(In an article that appears in Concussion Litigation Reporter, attorneys Shaun Crosner and Michael Gehrt of Dickstein Shapiro examine how leagues, teams, and schools may be able to defray some or all of these expenses with frequently overlooked assets. To read the entire article, subscribe to CLR at https://concussionpolicyandthelaw.com/subscribe/)
As demonstrated by the recent wave of lawsuits against the NFL and its member teams, concussions in sports continue to be a significant source of potential legal liability for professional leagues and teams. The same is true for colleges, universities, and secondary schools—all of which have seen an appreciable increase in the number of concussion lawsuits filed by current and former student-athletes.
This surge in concussion litigation is partially attributable to a number of recent medical studies purporting to link certain head injuries to long-term health problems caused by chronic traumatic encephalopathy (CTE), a progressive degenerative disease of the brain found in individuals with a history of repetitive concussions. According to these studies, the changes in the brain caused by CTE can potentially continue months, years, or even decades after an athlete’s last concussion or retirement from active athletic participation.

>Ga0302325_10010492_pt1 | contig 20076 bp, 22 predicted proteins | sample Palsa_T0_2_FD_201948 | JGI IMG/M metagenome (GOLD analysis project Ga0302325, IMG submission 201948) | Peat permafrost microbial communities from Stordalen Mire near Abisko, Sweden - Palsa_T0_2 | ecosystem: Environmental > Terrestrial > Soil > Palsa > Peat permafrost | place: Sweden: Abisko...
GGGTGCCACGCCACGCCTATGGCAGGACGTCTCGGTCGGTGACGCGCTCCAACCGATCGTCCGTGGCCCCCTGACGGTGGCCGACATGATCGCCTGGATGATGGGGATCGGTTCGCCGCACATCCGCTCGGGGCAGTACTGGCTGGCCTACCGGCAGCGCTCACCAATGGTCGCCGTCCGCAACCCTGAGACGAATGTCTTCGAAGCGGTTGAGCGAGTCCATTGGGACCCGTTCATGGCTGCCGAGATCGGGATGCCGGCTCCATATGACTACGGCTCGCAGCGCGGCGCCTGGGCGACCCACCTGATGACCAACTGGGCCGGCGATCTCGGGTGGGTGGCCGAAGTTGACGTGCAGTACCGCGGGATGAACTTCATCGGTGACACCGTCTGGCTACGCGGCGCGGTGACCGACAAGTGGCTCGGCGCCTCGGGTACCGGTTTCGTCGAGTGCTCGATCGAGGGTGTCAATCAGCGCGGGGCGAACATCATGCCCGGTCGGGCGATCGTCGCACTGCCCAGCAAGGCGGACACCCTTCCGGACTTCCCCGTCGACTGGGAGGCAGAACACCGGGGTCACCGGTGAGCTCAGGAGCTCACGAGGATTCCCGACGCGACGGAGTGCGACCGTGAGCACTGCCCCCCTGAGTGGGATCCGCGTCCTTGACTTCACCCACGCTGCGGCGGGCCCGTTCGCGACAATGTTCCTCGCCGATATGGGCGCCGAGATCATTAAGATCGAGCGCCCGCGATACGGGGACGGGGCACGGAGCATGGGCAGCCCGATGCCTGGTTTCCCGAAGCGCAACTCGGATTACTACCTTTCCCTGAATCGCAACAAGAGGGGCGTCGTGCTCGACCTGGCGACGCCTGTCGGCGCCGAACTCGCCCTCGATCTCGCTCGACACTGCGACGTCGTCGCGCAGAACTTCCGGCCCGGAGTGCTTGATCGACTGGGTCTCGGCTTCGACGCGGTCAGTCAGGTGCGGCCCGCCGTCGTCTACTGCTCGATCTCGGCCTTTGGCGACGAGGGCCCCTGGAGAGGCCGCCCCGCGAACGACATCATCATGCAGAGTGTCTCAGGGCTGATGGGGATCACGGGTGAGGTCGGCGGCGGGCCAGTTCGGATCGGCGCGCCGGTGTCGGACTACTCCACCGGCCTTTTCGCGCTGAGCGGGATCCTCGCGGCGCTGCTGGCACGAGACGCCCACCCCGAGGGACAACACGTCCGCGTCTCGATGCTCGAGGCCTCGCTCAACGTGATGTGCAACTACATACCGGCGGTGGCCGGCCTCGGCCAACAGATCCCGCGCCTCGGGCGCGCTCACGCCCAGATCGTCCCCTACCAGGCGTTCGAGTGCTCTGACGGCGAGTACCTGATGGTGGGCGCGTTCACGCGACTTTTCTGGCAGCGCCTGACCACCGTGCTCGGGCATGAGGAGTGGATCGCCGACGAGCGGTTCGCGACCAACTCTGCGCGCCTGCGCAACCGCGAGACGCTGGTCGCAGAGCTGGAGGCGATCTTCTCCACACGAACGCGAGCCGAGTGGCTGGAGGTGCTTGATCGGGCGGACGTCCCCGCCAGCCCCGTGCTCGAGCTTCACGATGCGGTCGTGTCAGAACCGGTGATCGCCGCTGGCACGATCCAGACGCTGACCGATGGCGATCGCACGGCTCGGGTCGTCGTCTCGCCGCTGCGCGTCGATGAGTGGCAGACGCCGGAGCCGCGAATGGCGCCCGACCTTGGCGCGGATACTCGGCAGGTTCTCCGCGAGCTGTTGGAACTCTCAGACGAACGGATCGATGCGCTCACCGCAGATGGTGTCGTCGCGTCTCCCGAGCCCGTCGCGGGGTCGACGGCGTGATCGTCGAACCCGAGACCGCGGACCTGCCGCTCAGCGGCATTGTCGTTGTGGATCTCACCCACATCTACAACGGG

Lawsuits brought by athletes seeking substantial damages for alleged physical and emotional injuries can be extremely expensive to defend, and these suits can subject leagues, teams, and schools to potential exposure in the form of settlements and judgments. However, leagues, teams, and schools may be able to defray some or all of these expenses with frequently overlooked assets: their commercial general liability (CGL) insurance policies.